Looking Forward to 2023 in CLion
It has only been a few weeks since the CLion 2022.3 release, which brought a better user experience across the board, from projects with only a couple of C/C++ files to complex CMake-based applications. Today, we are ready to share our product plans for 2023, and especially the upcoming 2023.1 release. This blog post will cover:
CLion 2022.3.1 bug-fix update
Before we share our plans for the future, let’s make sure you’ve got the latest 2022.3.1 bug-fix update. There were several fixes that we didn’t quite manage to get into the big release a few weeks ago, but they are now available in this update. If you haven’t upgraded to v2022.3, now is definitely a good time to do so!
The highlights of this update:
- We fixed a crash in Clangd on CUDA projects which prevented inlay hints from working (CPP-31155).
- Unit testing:
- We added support for the new xml-format-version attribute from Catch2 v3.
- We added the ability to use Tab to navigate through fields in Unit Test run/debug configurations.
- New UI:
- We restored actions to run with valgrind/coverage/profile in the new UI.
- The option to display editor tabs on multiple rows has been added to the new UI (IDEA-29509).
There are also other fixes for code completion, the debugger, and the Docker toolchain. The full release notes are available here.
Download build 223.8214.51 from our website, through the Toolbox App, as a snap for Ubuntu, or via patch from the IDE.
Roadmap for CLion 2023.1
The following is only a preliminary plan and not a promise or commitment. Tasks might be changed or rescheduled for various reasons. We cannot guarantee that all of the issues listed below will be addressed in CLion 2023.1.
- C++ language support: CLion received support for C++20 modules in 2022.3, and now we need to improve the IDE bug reporting, address user reports, inspect the new CMake 3.25 modules support, and make other improvements. Meanwhile, we encourage you to start writing modularized code with CLion and share your feedback with us.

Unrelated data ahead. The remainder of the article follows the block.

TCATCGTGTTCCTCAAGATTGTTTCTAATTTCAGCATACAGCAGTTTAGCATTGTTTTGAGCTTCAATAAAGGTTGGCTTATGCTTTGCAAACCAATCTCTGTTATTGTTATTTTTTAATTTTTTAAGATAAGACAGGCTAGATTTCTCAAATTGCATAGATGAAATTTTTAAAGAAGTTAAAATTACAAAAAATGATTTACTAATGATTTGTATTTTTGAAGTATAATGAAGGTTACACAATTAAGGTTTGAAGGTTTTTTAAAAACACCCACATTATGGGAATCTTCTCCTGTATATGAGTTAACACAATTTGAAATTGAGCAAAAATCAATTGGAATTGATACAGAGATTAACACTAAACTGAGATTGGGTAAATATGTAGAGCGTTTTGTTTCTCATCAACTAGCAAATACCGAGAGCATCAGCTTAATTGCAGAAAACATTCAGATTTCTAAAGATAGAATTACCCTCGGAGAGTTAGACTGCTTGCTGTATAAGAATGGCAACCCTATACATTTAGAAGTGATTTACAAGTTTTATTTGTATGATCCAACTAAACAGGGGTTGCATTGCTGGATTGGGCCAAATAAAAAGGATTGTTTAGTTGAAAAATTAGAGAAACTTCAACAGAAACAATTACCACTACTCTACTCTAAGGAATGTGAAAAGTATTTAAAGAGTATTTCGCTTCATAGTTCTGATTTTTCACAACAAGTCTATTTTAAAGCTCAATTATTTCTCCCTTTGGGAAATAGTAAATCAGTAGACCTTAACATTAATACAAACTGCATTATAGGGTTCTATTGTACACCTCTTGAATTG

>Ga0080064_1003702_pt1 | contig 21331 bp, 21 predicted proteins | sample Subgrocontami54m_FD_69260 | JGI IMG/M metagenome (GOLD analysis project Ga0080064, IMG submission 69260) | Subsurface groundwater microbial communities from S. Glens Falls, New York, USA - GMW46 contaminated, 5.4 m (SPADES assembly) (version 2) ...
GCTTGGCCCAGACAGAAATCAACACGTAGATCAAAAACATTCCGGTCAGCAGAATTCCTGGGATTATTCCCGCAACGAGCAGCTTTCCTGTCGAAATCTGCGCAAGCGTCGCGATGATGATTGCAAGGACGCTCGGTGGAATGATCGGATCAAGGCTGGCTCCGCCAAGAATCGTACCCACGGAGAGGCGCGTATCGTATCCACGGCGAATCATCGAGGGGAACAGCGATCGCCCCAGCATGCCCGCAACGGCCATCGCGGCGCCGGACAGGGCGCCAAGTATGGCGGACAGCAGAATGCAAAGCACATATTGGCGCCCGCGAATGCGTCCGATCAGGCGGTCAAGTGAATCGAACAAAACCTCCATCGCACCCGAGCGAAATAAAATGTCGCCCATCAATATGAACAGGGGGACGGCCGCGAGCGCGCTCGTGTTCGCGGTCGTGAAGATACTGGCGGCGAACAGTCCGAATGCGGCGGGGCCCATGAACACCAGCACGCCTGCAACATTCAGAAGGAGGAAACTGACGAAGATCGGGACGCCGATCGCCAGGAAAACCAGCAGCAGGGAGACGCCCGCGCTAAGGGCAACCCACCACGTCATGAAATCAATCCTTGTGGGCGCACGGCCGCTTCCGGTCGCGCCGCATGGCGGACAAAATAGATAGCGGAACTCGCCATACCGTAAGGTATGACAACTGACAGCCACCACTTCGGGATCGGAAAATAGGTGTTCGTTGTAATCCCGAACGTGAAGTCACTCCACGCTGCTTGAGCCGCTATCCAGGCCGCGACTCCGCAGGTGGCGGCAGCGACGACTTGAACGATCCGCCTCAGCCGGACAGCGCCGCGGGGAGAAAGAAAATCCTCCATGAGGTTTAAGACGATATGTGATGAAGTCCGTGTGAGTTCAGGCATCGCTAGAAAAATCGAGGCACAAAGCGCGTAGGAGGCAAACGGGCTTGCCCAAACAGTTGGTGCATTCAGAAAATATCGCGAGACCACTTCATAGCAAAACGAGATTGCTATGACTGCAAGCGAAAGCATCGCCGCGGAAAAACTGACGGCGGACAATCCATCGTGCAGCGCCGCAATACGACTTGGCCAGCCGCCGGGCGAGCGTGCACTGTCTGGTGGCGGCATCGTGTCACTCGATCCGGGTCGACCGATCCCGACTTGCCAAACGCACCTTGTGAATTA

- QML syntax support:This task was planned for 2022.3, but we decided to postpone it to achieve better quality. We plan to invest more resources in QML and make support for it available in v2023.1.
- Project models and toolchains:
- Before the next release, we plan to polish the C/C++ single file configuration workflow, which allows you to run a single file without any project model.
- We plan to support configure and build presets up to version 6.
- We plan to significantly improve the Docker workflow by fixing several of the most annoying issues.
- While Meson is not the most popular project model for C++, it definitely has a dedicated audience, who were recently quite excited when they noticed some activity on this feature request. It’s unlikely that Meson support will be added in v2023.1, but we can confirm that the investigation and analysis for the task has indeed started. We plan to dedicate some resources to it in 2023.
- Debugger and Embedded development:
- The ability to use Disassembler on demand during a debug session has been in development for a while now. We hope to polish and release it in 2023.1 or later 2023.x updates.
- We plan to rework the Attach to Process dialog to make it more convenient to use by providing more information and improving the view in general.
- In order to improve multi-threaded application debugging, we plan to implement the ability to stop/resume individual threads (CPP-31413).
- For Embedded developers, we’ll work on improving the Serial plugin and a plugin for PlatformIO.
- For developers of curses-like terminal applications, we plan to improve the console used for processing input/output when running and debugging such programs in CLion.
- Our work on the new UI introduced as Beta in 2022.3 will be continued. Give it a try and share your feedback with us so that we can improve it further!
Finally, we’d like to talk about our contribution to another tool from the JetBrains family – Fleet, our next-generation IDE, which is currently in preview. Fleet has joined the C++ family by adding support for C++. Its scope is currently different from that of CLion, but it’s based on the same customized clangd engine. That means CLion also benefits from all of the bug-fixes and enhancements implemented in clangd for Fleet.
That’s it! Have an idea for a feature? Share it with us in the issue tracker or in the comments.
Your CLion team
The Drive to Develop
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